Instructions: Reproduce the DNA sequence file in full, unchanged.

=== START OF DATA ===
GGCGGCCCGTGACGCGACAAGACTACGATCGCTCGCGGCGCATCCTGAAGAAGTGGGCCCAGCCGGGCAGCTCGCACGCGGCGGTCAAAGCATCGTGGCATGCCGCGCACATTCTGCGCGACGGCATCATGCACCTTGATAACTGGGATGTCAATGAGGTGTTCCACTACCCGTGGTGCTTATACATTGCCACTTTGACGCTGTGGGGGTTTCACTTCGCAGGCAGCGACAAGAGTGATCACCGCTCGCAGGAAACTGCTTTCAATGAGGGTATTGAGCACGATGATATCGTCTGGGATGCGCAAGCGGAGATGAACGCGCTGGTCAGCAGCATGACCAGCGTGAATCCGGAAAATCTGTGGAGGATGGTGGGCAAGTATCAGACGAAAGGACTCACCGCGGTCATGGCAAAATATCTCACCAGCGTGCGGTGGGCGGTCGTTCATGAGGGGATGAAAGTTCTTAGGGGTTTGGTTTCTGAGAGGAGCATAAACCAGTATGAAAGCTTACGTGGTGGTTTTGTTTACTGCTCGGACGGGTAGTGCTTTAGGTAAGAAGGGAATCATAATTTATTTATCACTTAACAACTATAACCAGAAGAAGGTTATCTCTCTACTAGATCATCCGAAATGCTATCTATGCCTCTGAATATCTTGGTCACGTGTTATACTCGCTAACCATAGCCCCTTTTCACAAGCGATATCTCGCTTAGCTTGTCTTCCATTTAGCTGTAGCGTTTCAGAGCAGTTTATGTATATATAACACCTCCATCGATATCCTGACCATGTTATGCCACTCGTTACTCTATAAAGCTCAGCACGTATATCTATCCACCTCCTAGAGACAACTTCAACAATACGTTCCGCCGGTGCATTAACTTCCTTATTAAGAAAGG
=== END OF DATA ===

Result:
GGCGGCCCGTGACGCGACAAGACTACGATCGCTCGCGGCGCATCCTGAAGAAGTGGGCCCAGCCGGGCAGCTCGCACGCGGCGGTCAAAGCATCGTGGCATGCCGCGCACATTCTGCGCGACGGCATCATGCACCTTGATAACTGGGATGTCAATGAGGTGTTCCACTACCCGTGGTGCTTATACATTGCCACTTTGACGCTGTGGGGGTTTCACTTCGCAGGCAGCGACAAGAGTGATCACCGCTCGCAGGAAACTGCTTTCAATGAGGGTATTGAGCACGATGATATCGTCTGGGATGCGCAAGCGGAGATGAACGCGCTGGTCAGCAGCATGACCAGCGTGAATCCGGAAAATCTGTGGAGGATGGTGGGCAAGTATCAGACGAAAGGACTCACCGCGGTCATGGCAAAATATCTCACCAGCGTGCGGTGGGCGGTCGTTCATGAGGGGATGAAAGTTCTTAGGGGTTTGGTTTCTGAGAGGAGCATAAACCAGTATGAAAGCTTACGTGGTGGTTTTGTTTACTGCTCGGACGGGTAGTGCTTTAGGTAAGAAGGGAATCATAATTTATTTATCACTTAACAACTATAACCAGAAGAAGGTTATCTCTCTACTAGATCATCCGAAATGCTATCTATGCCTCTGAATATCTTGGTCACGTGTTATACTCGCTAACCATAGCCCCTTTTCACAAGCGATATCTCGCTTAGCTTGTCTTCCATTTAGCTGTAGCGTTTCAGAGCAGTTTATGTATATATAACACCTCCATCGATATCCTGACCATGTTATGCCACTCGTTACTCTATAAAGCTCAGCACGTATATCTATCCACCTCCTAGAGACAACTTCAACAATACGTTCCGCCGGTGCATTAACTTCCTTATTAAGAAAGG